Bad Neighbours

Bad Neighbours

Dir: Nicholas Stoller
Cert: 15 • US: 97 min • Universal Pictures • May 3, 2014
Nick Smith reviews

In the most inappropriate opening scene since Bridesmaids, Bad Neighbours aims to have its audience cringing right from the outset, with Mac (Seth Rogen) and Kelly Radner (Rose Byrne) en flagrante in the worst possible taste. This is the fourth film from director Nicholas Stoller, the man behind Forgetting Sarah Marshall and The Five Year Engagement, and promises much with its stellar cast. It’s fair to say that in no way does he disappoint.

Just as Mac and Kelly are settling into their new lives as parents in suburbia, and coming to terms with the loss of their partying days, their new-found artificial serenity is threatened by the arrival of a fraternity house next door, led by Teddy (Zac Efron) and Pete (David Franco). At first, the temptation is for Mac and Kelly to get down with the kids and relive some of their lost youth, but to emphasize the importance of keeping the noise down to the young frats. As the partying and antics become unbearable, local police officer Watkins is called and, in a truly star turn from comedian Hannibal Buress, the Radners soon become the parents that have cried wolf and realise they will have to become vigilantes of sorts to drive out their dreadful neighbours.

What unfolds is a veritably hilarious tit for tat, fogeys vs. youths tale of retribution, and it’s particularly amusing to watch the random retaliation ideas dawn slowly on the protagonists’ and antagonists’ faces. Some truly uproarious and inventive set pieces ensue – one involving an air bag will leave you prodding every seat before sitting on it. Another involving dildo moulding kits forms a perfectly gross yet ingenious way to earn money for the frats.

The leads are cast perfectly. Rose Byrne threatens to steal the show with her wonderfully bipolar performance, being docile, bored new mother one minute and apoplectic, vengeful guardian the next. Seth Rogen is effortlessly funny and wonderfully self-effacing, capitalising on each of his past comic turns and injecting some emotional honesty. Zac Efron is the real revelation here, however, casting aside his High School Musical roots with magnificent aplomb, delivering an incredibly evil performance as a belligerent fraternity leader. His character’s moral compass spikes at absolute zero in every wicked, vindictive twist and turn in his efforts to infuriate the Radners.

There are some superb supporting performances from Lisa Kudrow (the malevolent and unsympathetic dean of the frat’s college) and the aforementioned Buress.

What sets this gross-out comedy apart from the glut of its peers, is the truly inventive and unique set pieces and the sheer volume of them. There are so many laugh-out-loud and cringeworthy moments – and baby Stella adds an abundance of cuteness to the proceedings.

In an ending that could easily have been cliché-ridden, Seth Rogen proves his metal yet again as he and Efron double up for one last hilarious parting shot. Bad Neighbours is deliciously evil and utterly hilarious, and features some of the most inventive, wicked and outrageous comedy set pieces in cinema.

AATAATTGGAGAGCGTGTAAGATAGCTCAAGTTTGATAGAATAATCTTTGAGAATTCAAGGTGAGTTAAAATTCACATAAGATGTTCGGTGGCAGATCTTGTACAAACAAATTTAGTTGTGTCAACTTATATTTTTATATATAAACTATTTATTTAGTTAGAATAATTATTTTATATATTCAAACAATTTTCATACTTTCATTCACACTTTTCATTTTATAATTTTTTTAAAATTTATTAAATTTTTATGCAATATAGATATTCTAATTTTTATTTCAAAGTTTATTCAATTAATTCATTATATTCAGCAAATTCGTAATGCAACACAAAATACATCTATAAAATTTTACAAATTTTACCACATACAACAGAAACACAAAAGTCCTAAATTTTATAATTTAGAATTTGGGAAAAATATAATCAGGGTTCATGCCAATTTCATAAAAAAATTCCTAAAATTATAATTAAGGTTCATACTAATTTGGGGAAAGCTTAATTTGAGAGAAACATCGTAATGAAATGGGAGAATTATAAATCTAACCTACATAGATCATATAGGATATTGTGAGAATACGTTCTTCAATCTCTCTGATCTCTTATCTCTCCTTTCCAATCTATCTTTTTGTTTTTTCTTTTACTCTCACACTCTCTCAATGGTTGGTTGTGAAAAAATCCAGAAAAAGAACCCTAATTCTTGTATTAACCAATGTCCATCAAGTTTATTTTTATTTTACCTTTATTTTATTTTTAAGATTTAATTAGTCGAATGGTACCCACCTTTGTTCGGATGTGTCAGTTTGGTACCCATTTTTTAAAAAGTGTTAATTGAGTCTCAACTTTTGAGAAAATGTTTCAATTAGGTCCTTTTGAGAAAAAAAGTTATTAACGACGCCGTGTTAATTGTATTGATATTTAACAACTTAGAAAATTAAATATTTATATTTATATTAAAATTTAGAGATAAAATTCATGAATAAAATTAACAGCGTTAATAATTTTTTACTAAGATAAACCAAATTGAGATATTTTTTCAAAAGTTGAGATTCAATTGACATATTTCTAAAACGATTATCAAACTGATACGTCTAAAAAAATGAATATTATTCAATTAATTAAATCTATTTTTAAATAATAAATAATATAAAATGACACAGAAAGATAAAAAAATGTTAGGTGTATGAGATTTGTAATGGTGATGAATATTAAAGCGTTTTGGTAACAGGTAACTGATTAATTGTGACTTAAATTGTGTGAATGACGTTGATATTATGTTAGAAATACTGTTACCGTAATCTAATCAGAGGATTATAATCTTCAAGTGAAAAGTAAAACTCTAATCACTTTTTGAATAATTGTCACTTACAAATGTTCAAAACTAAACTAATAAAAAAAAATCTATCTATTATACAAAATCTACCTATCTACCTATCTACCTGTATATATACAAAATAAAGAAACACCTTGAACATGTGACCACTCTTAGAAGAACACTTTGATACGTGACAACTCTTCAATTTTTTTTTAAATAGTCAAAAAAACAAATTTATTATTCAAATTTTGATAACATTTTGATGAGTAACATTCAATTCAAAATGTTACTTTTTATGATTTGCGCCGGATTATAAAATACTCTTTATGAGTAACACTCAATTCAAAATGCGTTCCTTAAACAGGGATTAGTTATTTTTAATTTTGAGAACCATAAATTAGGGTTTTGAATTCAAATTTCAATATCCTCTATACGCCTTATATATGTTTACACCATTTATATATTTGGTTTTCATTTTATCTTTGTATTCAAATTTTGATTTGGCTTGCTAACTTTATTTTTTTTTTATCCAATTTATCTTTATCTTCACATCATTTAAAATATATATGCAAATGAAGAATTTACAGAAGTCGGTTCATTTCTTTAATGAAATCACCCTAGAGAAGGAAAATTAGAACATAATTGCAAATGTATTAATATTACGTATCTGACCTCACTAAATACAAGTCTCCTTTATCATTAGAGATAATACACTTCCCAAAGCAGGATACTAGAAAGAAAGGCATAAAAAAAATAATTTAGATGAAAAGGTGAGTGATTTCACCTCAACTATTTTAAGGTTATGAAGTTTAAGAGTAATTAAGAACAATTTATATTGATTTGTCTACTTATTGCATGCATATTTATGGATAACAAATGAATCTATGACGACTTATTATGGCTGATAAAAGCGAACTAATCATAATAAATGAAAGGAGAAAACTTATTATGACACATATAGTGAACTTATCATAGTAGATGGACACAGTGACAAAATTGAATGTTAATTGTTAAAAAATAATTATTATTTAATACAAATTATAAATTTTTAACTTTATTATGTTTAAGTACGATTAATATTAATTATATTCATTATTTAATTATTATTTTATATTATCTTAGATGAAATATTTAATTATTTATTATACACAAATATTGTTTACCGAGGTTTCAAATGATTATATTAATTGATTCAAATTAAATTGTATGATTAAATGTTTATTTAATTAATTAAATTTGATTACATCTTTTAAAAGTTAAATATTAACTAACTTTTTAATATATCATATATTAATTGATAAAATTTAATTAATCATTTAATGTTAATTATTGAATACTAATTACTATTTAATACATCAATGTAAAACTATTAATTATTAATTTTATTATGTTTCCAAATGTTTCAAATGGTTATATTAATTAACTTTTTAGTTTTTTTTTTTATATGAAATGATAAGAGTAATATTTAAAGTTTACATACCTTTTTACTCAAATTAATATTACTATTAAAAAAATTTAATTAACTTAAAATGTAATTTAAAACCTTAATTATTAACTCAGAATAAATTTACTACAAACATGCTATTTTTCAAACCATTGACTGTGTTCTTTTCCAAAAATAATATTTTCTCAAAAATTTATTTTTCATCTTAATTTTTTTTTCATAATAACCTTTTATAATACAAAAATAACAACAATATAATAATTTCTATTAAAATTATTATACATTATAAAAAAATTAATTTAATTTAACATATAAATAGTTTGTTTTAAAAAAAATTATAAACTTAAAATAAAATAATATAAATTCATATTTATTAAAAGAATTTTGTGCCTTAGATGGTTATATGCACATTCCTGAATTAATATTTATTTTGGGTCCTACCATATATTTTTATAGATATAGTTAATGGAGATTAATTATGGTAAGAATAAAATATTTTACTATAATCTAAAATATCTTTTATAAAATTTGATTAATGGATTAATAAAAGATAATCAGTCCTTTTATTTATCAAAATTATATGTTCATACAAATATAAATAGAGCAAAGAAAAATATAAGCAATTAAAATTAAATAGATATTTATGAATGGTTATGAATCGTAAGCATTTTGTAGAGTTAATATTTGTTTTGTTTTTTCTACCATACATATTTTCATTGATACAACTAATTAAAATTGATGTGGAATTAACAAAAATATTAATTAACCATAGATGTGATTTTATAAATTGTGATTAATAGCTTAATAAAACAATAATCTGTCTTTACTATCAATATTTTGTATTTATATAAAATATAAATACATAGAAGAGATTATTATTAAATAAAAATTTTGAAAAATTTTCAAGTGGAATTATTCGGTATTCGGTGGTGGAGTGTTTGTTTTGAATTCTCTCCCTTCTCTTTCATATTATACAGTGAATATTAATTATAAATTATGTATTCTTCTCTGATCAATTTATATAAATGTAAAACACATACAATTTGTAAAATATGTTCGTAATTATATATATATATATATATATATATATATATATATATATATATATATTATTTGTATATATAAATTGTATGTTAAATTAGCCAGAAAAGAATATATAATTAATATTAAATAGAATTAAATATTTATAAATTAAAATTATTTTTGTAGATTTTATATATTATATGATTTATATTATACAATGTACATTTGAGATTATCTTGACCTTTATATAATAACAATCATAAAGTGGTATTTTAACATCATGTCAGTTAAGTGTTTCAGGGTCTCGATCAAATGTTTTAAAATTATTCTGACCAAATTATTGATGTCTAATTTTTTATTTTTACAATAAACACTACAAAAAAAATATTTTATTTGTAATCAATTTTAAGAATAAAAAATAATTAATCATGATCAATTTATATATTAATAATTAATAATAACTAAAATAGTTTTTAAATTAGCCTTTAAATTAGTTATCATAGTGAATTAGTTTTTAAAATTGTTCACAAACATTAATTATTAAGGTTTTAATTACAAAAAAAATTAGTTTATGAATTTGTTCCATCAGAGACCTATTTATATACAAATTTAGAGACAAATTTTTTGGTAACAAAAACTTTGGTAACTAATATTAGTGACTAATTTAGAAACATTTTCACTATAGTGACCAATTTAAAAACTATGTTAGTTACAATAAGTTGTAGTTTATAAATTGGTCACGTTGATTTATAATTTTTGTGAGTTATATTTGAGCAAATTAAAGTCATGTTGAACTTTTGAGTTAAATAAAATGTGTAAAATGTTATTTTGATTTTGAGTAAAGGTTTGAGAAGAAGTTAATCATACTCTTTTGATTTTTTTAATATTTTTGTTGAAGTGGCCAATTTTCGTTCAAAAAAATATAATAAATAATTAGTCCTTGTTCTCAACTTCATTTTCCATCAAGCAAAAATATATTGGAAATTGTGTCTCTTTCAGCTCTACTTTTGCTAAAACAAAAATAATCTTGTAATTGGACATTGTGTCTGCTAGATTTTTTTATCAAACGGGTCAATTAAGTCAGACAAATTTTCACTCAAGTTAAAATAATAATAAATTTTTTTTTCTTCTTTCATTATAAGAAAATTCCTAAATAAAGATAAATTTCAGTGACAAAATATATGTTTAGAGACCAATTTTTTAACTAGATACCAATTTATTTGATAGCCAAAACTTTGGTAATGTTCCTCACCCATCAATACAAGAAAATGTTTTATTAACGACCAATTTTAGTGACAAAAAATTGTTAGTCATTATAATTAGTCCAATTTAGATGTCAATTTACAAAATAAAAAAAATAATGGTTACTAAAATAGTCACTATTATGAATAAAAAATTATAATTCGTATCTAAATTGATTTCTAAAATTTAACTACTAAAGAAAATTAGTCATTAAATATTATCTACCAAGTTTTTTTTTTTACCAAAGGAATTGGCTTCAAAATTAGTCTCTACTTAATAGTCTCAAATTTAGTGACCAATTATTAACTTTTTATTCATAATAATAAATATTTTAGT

Les Beaux Jours (Bright Days Ahead)

Les Beaux Jours (Bright Days Ahead)

Dir: Marion Vernoux
Cert: 15 • France: 94 min • Les Films du Kiosque, 27.11 Production • June 19, 2013
Alex Ramon reviews

In Marion Vernoux’s Les Beaux Jours (Bright Days Ahead), which was among the films screened in this year’s Rendez-Vous with French Cinema season, Fanny Ardant plays Caroline, a 60-year-old wife, mother and grandmother who’s just retired from her profession as a dentist and who promptly discovers an exciting way to fill her new free time: an affair with Julien (Laurent Lafitte), who is over 20 years her junior. The pair meet when Caroline is persuaded by her family to join the facility of the title, a club for seniors, where Julien works as a computer consultant. And so, rather than immersing herself in the activities the club offers, with a sideline of hosting dinner parties for her gruff workaholic spouse (Patrice Chesnais), it’s not long before Caroline is shirking her duties for the more enticing pleasures of illicit broom-cupboard sex sessions and post-coital spliffs.

An unabashed vehicle for its fragrant star, the entertaining Bright Days Ahead chimes irresistibly with the current vogue for films exploring “Third Age” experiences, and will possibly get a wider release in the UK and the US than it might have done due to this trend. If, just occasionally, the film seems a little bit too pleased with itself for placing an unrepentantly pleasure-driven mature female protagonist centre stage, its focus doesn’t look too calculated, particularly since contemporary French cinema (unlike contemporary US cinema) has excelled at making films that feature well-drawn characters of a range of ages. Indeed, though it lacks their elements of stylistic daring, at its best Bright Days Ahead has something of the free-wheeling, tough-but-tender spirit of Christophe Honoré’s brilliant family portraits (2009’s Making Plans For Lena, in particular), in which the protagonists do and say often dislikeable things to each other without, somehow, losing the viewer’s sympathy and interest. Adapted by Vernoux and Fanny Chesnal from the latter’s novel, Bright Days Ahead features some enjoyably tart dialogue exchanges and often twists its scenes in quirky, unexpected directions.